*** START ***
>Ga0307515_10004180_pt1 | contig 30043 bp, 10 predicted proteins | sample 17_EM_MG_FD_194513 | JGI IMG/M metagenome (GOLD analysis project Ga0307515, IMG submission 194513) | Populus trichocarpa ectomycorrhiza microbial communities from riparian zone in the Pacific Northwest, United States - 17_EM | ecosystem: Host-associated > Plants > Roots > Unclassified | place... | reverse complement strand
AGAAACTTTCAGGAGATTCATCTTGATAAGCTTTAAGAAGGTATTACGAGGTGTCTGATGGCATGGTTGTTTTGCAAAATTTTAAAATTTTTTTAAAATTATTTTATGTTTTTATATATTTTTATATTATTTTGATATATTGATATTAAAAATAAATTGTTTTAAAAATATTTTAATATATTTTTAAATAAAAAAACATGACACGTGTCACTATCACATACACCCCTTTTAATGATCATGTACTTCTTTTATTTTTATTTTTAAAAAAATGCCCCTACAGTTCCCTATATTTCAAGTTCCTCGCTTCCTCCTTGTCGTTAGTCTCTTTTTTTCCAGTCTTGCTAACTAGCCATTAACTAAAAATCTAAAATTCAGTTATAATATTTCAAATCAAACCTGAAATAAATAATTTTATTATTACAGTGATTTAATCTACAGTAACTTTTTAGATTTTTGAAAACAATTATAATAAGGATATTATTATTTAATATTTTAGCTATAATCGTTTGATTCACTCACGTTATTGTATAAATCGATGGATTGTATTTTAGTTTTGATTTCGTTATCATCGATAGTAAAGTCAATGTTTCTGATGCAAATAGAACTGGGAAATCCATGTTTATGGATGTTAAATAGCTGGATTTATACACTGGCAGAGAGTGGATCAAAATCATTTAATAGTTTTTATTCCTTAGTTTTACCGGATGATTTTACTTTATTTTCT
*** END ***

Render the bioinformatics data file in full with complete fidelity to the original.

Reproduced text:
>Ga0307515_10004180_pt1 | contig 30043 bp, 10 predicted proteins | sample 17_EM_MG_FD_194513 | JGI IMG/M metagenome (GOLD analysis project Ga0307515, IMG submission 194513) | Populus trichocarpa ectomycorrhiza microbial communities from riparian zone in the Pacific Northwest, United States - 17_EM | ecosystem: Host-associated > Plants > Roots > Unclassified | place... | reverse complement strand
AGAAACTTTCAGGAGATTCATCTTGATAAGCTTTAAGAAGGTATTACGAGGTGTCTGATGGCATGGTTGTTTTGCAAAATTTTAAAATTTTTTTAAAATTATTTTATGTTTTTATATATTTTTATATTATTTTGATATATTGATATTAAAAATAAATTGTTTTAAAAATATTTTAATATATTTTTAAATAAAAAAACATGACACGTGTCACTATCACATACACCCCTTTTAATGATCATGTACTTCTTTTATTTTTATTTTTAAAAAAATGCCCCTACAGTTCCCTATATTTCAAGTTCCTCGCTTCCTCCTTGTCGTTAGTCTCTTTTTTTCCAGTCTTGCTAACTAGCCATTAACTAAAAATCTAAAATTCAGTTATAATATTTCAAATCAAACCTGAAATAAATAATTTTATTATTACAGTGATTTAATCTACAGTAACTTTTTAGATTTTTGAAAACAATTATAATAAGGATATTATTATTTAATATTTTAGCTATAATCGTTTGATTCACTCACGTTATTGTATAAATCGATGGATTGTATTTTAGTTTTGATTTCGTTATCATCGATAGTAAAGTCAATGTTTCTGATGCAAATAGAACTGGGAAATCCATGTTTATGGATGTTAAATAGCTGGATTTATACACTGGCAGAGAGTGGATCAAAATCATTTAATAGTTTTTATTCCTTAGTTTTACCGGATGATTTTACTTTATTTTCT